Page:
As well as developing lower body power for athletic performance, any sort of weighted squat jump also helps improve everyday activities. If you imagine having the strength and power to launch your feet off the ground from a squatting start… something like standing up from a chair suddenly feels very doable.
It is a movement that helps force muscles to go above and beyond what you often need them to do, so you are better prepared for everyday activities.
Dumbbell squat jumps will be impacted by the type of dumbbells you have. Large, bulky dumbbells aren’t ideal as they might rub against your thigh during the movement (which is going to be painful or distracting at the very least).
The best sort of dumbbells for any sort of jumping workout will be small and compact. This usually means adjustable dumbbells are out, as they tend to be larger in shape.
Our recent buyer’s guide on the best dumbbells for women include some popular smaller dumbbells (that still go up to a decent weight).
Kettlebell or Barbell
Swapping your dumbbells with either a kettlebell or barbell is the easiest way to change up the exercise, whilst maintaining the resistance.
It really boils down to personal preference and how you want to hold the weight.
If you want to try using a weighted barbell, make sure you select a much lighter weight than you would for a regular squat (again, around 20-30% of your max squat would be a good starting point). You also want to ensure you are in control at all times. Remember, the focus isn’t about trying to do the heaviest squat possible, but rather adding a bit of resistance to a squat jump… so if the resistance is too much, you simply won’t be able to lift your feet off the floor.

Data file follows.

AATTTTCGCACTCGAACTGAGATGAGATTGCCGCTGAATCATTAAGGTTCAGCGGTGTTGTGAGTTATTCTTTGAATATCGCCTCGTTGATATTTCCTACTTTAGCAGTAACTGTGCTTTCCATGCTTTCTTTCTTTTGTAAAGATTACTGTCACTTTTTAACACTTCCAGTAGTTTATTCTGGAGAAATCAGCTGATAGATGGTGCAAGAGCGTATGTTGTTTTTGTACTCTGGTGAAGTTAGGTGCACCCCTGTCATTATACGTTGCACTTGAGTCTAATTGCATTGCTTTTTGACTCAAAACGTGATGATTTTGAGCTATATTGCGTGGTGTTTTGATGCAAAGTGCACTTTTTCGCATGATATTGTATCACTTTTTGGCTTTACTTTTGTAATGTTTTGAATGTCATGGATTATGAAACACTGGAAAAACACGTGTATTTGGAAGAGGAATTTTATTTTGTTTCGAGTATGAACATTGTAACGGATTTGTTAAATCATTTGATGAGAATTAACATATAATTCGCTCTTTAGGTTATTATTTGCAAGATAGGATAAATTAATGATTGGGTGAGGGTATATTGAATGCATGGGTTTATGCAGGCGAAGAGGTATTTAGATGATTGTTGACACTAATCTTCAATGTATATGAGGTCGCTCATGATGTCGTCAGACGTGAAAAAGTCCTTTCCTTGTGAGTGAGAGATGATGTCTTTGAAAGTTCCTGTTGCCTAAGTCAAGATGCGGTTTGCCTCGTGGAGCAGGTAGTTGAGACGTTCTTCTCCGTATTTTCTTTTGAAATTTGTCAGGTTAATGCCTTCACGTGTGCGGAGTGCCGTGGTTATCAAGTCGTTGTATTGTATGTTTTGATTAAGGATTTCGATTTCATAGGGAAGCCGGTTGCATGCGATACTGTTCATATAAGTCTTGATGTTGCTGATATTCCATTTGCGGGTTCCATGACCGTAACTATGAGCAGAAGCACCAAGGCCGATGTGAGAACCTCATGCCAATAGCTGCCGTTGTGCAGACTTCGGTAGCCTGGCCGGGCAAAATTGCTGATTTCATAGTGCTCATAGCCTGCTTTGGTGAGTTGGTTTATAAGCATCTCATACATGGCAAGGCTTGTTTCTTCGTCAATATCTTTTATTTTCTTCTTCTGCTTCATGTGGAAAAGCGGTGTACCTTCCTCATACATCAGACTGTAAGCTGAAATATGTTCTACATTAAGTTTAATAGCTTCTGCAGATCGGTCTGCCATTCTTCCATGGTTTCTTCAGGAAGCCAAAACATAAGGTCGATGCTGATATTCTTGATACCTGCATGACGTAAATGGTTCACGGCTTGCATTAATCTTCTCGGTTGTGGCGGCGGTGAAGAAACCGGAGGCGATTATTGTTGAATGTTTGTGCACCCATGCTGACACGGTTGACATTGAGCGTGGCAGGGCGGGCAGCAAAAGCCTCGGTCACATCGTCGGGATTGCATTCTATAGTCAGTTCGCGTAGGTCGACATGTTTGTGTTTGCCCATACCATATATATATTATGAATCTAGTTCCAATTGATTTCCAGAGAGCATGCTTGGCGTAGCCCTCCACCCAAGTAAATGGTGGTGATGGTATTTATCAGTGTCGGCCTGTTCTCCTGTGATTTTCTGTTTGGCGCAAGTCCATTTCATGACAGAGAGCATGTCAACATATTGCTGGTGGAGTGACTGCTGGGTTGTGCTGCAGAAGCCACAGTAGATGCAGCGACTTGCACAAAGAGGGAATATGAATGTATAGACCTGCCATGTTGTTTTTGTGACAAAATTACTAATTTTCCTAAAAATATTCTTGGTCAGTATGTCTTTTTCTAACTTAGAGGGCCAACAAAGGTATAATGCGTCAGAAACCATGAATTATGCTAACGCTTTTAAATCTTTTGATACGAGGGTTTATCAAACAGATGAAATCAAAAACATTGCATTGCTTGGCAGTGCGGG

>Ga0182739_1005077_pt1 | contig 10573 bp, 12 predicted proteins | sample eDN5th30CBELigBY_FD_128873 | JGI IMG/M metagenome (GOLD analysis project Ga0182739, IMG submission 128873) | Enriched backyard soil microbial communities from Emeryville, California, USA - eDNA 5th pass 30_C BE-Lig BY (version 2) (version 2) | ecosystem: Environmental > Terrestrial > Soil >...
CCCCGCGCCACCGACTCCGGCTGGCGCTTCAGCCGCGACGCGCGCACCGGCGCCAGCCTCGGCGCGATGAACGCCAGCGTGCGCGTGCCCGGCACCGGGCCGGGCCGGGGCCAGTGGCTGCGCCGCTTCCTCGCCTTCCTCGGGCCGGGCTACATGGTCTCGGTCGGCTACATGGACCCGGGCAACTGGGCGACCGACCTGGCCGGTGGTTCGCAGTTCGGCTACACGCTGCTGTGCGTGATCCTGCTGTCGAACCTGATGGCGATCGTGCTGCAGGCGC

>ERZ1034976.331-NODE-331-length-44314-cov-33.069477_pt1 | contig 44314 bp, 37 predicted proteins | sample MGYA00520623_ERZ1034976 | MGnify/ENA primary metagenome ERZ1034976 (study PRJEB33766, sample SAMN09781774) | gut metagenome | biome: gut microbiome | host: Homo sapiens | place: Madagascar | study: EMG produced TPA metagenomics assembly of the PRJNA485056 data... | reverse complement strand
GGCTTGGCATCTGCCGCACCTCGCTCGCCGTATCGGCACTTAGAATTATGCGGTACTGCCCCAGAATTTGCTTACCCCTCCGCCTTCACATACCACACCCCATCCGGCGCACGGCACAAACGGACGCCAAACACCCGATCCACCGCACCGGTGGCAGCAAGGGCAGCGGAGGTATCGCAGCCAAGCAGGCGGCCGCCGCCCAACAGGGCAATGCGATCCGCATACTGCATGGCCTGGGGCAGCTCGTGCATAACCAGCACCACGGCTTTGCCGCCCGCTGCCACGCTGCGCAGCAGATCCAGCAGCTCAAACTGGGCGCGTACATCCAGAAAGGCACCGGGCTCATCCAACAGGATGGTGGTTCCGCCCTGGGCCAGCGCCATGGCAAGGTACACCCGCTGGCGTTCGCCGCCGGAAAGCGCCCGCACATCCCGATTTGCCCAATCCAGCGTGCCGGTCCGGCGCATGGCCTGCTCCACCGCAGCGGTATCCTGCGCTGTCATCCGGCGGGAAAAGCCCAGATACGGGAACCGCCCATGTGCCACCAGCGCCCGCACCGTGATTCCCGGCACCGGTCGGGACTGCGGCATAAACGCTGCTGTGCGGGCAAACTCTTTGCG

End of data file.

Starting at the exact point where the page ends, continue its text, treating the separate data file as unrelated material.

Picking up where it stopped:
If you opt for a kettlebell, you’ll probably want to adopt a goblet squat position.
If you enjoy squat jumps and want to add resistance but don’t enjoy holding weights, using a weighted vest is a great alternative.
Weighted vests come in a range of sizes and features. Having ones where you can adjust the weight is probably the most useful. This means you could create a dynamic workout where you increase or decrease the resistance for different sets.
If you’re all about those jumps, but find adding resistance simply isn’t working for you, the next best thing is opting for box jumps. Box jumps involve jumping onto a box or any raised surface. The box or surface is usually high enough that it’s a bit of a challenge, meaning you really have to power up and jump as high as you can (as well as ensuring you land softly and balanced).
Box jumps have become a staple in functional workouts like CrossFit.
Although any sort of weighted jump brings with it lots of benefits, there are some drawbacks worth noting, mainly around it being a high impact exercise.
If you have weak knees, sore ankles or troubled hips, you’ll want to proceed with caution. It’s worth speaking to a Physical Therapist or healthcare professional to discuss if such a movement is suitable for any problems you have.
If you do need to avoid high impact exercises, we recently reviewed some of the best home glute machines and equipment, ideal for lower body workouts that don’t involve jumping or squatting.
There are lots of squat variations that all help to build lower body strength and power. The dumbbell squat jump is a fantastic progression, that offers a beautiful blend of benefits, from explosive power to improved balance and coordination.
By increasing the weight, you can create workouts that put more emphasis on strength and power, or by decreasing the weight, you can put more emphasis on HIIT style workouts and cardio routines.